Stanley Nicholes OAM
17 April 1919 - 24 June 2010
In Australia, especially in Melbourne, Stan Nicholes was a highly revered physical (and importantly also psychological) trainer of world class athletes across multiple sports for over 50 years. Stan provided unique physical training and insights to his athletes so they could maximise their performance and provided the training regimes to achieve those outcomes.
In the foreword to the book on Stan, “The Stan Nicholes Story-An Oral History”, leading Tennis Coach Bob Brett had this to say: Stan Nicholes is a giver. He has an intuitive knowledge of the individual in a psychological sense and is able use this knowledge in a practical way. He sees all the dimensions. He reads people very accurately and uses that knowledge to extend or challenge their perceptions of what they think they can do and takes them beyond what they thought was possible.
Initially Stan's training was at Findlay’s Gym then the Oasis Gym and ultimately Stan constructed his own bespoke specialist gym at his home in North Caulfield. In each of Stan’s gym rooms at his home the walls were adorned with photos of many of the ‘greats’ of Australian and world sport that Stan had spent a lifetime training.
Many of Stan’s athletes, especially the rowers, talked of his intensive gym sessions at his Caulfield home and after the session they “decorated the roses” in his front garden. The roses thrived…
Prior to Stan becoming an outstanding trainer he was a successful athlete in his own right as a weightlifter.
Stan’s involvement across many sports began just post World War II with tennis and, in particular, working alongside the doyen of Australian tennis, Harry Hopman, and the highly successful Australian Davis Cup Team, and continued for another 40 years with the ‘sporting royalty’ of many sports that significantly included:
- Tennis - Frank Sedgman AO, Neale Fraser MBE, Ashley Cooper AO, Ken Rosewall AM MBE, Lew Hoad, John Newcombe AO OBE, Tony Roche AO MBE, Margaret Court AC MBE, Chrissie Evert (USA), Ivan Lend (USA, Czechoslovakia), Boris Becker (Germany)
- Athletics - Herb Elliott AC MBE, Raelene Boyle AM MBE and Rick Mitchell
- Cycling - Peter Bartels AO and Russell Mockridge
- Canoe and Kayak - Peter Foster and Adrian Powell
- AFL - Essendon FC, St Kilda FC, Richmond FC, Kevin Sheedy AO, Des Tuddenham, Stan Alves OAM, Tom Hafey, Royce Hart, Trevor Barker, Peter Keenan and Tony Lockett;
- Surfboat Rowing - Point Lonsdale Surf Lifesaving Club and Anglesea Surf Lifesaving Club.
Stan Nicholes after induction into the Sport Australia Hall of Fame surrounded by some of the athletes he trained
They include, Herb Elliott, John Newcombe, Frank Sedgman, Raelene Boyle, Margaret Court, Peter Bartels and rowers Peter Antonie OAM, David Douglas, Geoff Rees and Colin Smith
As Stan described in his Oral History, he believed the sport that his weight training methods had the biggest influence on was definitely rowing. Stan firmly believed that a 2 km rowing race requires good technique that was wholly dependent on muscular endurance. Rowers who had the benefit of his work included: Paul Guest OAM, David Douglas, Cam Johnston, Andrew Michelmore AO, Colin Smith, Peter Antonie OAM, Simon Gillett, Margot Foster, Barbara Griffiths, Fiona Milne, the Australian Women’s Four , the Australian Lightweight Four 1974, 75, 77, 78, the Australian Lightweight Eight 1978 and 1979, Melbourne University Boat Club 1967-1990.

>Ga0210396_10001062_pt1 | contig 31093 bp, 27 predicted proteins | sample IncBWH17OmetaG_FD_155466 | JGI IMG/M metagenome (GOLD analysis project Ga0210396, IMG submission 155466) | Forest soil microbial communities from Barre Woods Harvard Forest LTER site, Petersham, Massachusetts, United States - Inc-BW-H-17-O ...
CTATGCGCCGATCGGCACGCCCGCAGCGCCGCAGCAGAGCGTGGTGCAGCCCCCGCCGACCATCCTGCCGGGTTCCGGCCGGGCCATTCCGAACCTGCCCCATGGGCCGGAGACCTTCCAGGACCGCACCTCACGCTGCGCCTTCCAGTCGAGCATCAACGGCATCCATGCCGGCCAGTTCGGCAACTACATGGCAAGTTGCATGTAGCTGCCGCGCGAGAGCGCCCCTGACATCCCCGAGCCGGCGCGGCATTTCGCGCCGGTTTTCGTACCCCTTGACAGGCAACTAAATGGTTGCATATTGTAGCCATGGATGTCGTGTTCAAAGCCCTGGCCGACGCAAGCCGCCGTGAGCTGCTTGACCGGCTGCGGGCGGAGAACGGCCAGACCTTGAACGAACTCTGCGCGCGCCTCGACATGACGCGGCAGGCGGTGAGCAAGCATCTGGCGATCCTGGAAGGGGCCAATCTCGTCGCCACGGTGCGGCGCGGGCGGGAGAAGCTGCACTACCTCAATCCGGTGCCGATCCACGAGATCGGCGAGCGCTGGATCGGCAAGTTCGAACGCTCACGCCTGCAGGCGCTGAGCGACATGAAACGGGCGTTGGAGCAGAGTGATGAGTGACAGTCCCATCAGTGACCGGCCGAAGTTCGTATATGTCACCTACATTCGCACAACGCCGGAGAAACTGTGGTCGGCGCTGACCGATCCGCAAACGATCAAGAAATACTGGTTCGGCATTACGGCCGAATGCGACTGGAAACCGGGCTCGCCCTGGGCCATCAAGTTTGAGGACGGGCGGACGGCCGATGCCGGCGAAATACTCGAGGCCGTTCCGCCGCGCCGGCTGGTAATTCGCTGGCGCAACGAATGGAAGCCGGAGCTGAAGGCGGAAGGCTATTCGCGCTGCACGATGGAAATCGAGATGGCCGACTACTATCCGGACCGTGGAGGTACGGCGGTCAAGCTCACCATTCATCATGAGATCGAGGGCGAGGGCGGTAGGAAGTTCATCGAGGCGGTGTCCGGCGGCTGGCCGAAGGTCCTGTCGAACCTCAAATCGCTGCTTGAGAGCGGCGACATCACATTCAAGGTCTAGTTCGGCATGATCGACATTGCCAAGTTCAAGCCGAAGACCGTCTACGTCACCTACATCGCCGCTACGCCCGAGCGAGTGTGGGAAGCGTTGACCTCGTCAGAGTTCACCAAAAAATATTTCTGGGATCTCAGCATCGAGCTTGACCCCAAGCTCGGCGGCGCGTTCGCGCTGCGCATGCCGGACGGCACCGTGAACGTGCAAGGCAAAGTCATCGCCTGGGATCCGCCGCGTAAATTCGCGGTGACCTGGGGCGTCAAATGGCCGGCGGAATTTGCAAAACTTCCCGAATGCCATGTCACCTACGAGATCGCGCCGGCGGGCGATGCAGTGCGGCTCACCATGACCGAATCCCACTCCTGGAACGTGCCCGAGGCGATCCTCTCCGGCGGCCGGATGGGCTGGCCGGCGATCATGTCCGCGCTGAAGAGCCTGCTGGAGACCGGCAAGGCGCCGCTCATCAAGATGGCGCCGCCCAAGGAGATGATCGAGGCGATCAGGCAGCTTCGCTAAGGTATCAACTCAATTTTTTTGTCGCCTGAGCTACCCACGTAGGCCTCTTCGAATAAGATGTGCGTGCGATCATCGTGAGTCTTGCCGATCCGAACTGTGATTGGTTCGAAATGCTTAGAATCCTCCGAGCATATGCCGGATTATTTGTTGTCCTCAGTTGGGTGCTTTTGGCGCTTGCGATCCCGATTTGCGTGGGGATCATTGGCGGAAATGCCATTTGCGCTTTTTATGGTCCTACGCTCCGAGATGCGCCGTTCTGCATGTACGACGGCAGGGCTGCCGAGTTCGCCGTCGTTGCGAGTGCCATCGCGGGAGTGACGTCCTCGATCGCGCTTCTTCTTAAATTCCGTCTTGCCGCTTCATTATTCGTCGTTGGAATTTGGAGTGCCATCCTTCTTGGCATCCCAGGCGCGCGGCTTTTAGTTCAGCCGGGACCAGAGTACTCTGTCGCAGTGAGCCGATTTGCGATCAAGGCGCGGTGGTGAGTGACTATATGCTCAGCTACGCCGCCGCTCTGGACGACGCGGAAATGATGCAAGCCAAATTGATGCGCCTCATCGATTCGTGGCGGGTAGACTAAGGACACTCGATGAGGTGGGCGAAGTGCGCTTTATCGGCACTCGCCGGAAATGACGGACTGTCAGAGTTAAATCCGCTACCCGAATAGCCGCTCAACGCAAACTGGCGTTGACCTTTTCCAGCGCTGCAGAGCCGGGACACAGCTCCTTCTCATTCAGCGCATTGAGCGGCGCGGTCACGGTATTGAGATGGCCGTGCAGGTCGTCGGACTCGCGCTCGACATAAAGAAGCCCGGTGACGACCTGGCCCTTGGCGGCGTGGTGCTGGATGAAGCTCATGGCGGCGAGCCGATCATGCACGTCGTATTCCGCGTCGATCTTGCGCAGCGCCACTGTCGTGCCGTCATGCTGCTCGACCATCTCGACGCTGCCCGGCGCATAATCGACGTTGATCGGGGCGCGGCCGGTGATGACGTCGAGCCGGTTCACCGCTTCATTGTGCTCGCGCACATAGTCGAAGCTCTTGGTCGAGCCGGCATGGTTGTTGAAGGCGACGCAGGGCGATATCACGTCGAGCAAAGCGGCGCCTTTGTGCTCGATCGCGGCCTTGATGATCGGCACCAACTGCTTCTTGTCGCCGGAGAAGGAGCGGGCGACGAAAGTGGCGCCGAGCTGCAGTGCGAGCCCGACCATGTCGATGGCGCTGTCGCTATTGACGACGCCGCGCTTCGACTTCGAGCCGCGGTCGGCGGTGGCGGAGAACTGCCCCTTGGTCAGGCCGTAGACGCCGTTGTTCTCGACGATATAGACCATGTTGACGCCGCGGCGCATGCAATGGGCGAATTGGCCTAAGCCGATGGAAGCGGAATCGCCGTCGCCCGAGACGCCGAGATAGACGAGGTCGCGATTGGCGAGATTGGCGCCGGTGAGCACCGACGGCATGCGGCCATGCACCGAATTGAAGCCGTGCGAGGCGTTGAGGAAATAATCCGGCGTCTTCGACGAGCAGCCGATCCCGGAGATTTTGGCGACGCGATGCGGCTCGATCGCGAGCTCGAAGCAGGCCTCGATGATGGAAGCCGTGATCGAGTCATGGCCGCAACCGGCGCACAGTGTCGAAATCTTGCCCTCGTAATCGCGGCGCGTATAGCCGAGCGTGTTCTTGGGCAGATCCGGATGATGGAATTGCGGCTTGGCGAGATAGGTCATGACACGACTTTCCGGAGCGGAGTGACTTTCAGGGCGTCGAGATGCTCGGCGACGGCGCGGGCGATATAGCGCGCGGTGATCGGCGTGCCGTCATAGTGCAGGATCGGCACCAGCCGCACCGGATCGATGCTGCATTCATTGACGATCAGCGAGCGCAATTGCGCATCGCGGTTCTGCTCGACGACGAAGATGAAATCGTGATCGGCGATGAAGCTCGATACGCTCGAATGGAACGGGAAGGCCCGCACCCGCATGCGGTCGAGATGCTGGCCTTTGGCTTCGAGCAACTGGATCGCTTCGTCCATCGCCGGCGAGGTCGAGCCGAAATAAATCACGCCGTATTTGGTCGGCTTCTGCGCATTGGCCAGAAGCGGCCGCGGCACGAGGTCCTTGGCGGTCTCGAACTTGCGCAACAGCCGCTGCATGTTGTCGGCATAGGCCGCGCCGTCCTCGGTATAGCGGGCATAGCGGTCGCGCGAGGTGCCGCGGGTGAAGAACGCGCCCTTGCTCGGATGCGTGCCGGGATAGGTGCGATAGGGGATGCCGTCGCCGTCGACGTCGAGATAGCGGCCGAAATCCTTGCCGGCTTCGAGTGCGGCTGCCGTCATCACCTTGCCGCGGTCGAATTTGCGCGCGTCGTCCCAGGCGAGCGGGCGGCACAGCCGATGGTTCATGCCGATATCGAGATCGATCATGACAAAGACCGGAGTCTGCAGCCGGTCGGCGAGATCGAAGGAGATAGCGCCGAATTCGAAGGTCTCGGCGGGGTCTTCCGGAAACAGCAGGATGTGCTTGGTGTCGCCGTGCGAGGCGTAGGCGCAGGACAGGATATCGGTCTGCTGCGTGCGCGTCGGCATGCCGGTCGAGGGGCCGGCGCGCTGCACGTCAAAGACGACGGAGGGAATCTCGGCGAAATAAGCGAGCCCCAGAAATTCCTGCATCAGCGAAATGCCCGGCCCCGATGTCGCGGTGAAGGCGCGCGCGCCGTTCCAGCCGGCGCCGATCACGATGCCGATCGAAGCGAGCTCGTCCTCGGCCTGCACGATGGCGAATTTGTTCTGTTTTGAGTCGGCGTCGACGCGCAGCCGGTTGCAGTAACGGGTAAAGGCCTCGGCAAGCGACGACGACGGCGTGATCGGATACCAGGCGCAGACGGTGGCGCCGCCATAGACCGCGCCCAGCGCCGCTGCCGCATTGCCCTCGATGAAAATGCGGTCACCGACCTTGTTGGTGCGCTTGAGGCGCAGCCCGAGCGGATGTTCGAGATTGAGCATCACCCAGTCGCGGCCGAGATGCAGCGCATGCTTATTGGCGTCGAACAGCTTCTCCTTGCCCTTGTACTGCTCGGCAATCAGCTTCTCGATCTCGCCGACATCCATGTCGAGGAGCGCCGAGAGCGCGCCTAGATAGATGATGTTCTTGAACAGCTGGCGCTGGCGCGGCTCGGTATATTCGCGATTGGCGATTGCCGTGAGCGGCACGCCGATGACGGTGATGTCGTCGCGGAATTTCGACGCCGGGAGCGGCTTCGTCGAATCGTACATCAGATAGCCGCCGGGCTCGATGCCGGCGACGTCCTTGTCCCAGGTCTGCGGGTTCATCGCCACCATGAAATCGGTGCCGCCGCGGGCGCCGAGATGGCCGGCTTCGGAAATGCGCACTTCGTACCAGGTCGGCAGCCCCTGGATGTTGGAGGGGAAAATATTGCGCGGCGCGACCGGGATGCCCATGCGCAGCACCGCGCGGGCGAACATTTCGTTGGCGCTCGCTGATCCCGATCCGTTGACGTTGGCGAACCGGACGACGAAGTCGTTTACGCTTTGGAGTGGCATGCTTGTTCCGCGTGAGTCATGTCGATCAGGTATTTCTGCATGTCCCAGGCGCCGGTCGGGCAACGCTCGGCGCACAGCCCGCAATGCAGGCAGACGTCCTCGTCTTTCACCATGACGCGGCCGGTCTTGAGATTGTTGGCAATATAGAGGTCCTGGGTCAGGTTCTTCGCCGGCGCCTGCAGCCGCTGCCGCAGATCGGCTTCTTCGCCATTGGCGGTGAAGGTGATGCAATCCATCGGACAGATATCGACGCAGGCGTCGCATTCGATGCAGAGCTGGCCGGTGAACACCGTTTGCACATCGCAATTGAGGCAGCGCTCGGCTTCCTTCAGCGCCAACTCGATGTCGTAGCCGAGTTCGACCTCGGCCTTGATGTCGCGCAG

These crews and the rowers became World Championship medallists and Olympic Games medallists.
Leading rowers have reflected on their training from Stan:
- Paul Guest OAM [Olympian 1960, 64 & 68]
Stan was very tough indeed and very much alert to the fundamental requirements to rowers. I am forever grateful for his enthusiasm, special knowledge and skills.
- Peter Antonie OAM [Olympic Gold Medallist M2x 1992, Olympian 1992, 1996, World Champion 1986 LwM1x, World Championships medallist 1977 Silver LwM4-, 1978 Bronze LwM4-, 1990 Bronze M2x]
Stan taught me that if my aim was to do something, I had to understand exactly what I was doing and what made up the skill set I needed to achieve it. That meant being the best in that sport. As a rower I had to be physically fit aerobically as my opposition, then stronger again, including mentally stronger. I had to technically execute the rowing movements better than them. Because we had the opportunity to train with Stan at his gym we had an impression that we were going to win.
- Colin Smith [World Champion LwM4- 1974, World Championships medallist 1975 LwM4-, 1977 LwM4- Silver, 1978 LwM8+ Bronze]
When I relocated from South Australia in my first gym session with Stan I was shocked as Stan said ‘we have a lot or work to do for you to become an elite successful rower” Under Stan’s guidance, cajoling, encouragement I gained physicality and a belief as a successful rower. I will always be grateful to Stan.
- Fiona Milne [Olympian 2000 & 2004, World Champion LwW1x 2003 for Canada]
I had heard that Stan was a gruelling task master that inflicted pain and suffering on generations of rowers before me. Stan’s training certainly helped my campaign and in every year I returned to Canada after Stan’s training made the difference in my performance.
Stan Nicholes was inducted into the Sport Australia Hall of Fame on 26th November 1998, general division.
Colin Smith and Peter Antonie
- Authors' knowledge and records
- The Stan Nicholes Story-An Oral History, as told by Stan Nicholes; interviewed & edited by Ann Scally, Storytelling Productions, 2008
- Sport Australia Hall of Fame website - Stanley Nicholes | Sport Australia Hall of Fame (sahof.org.au).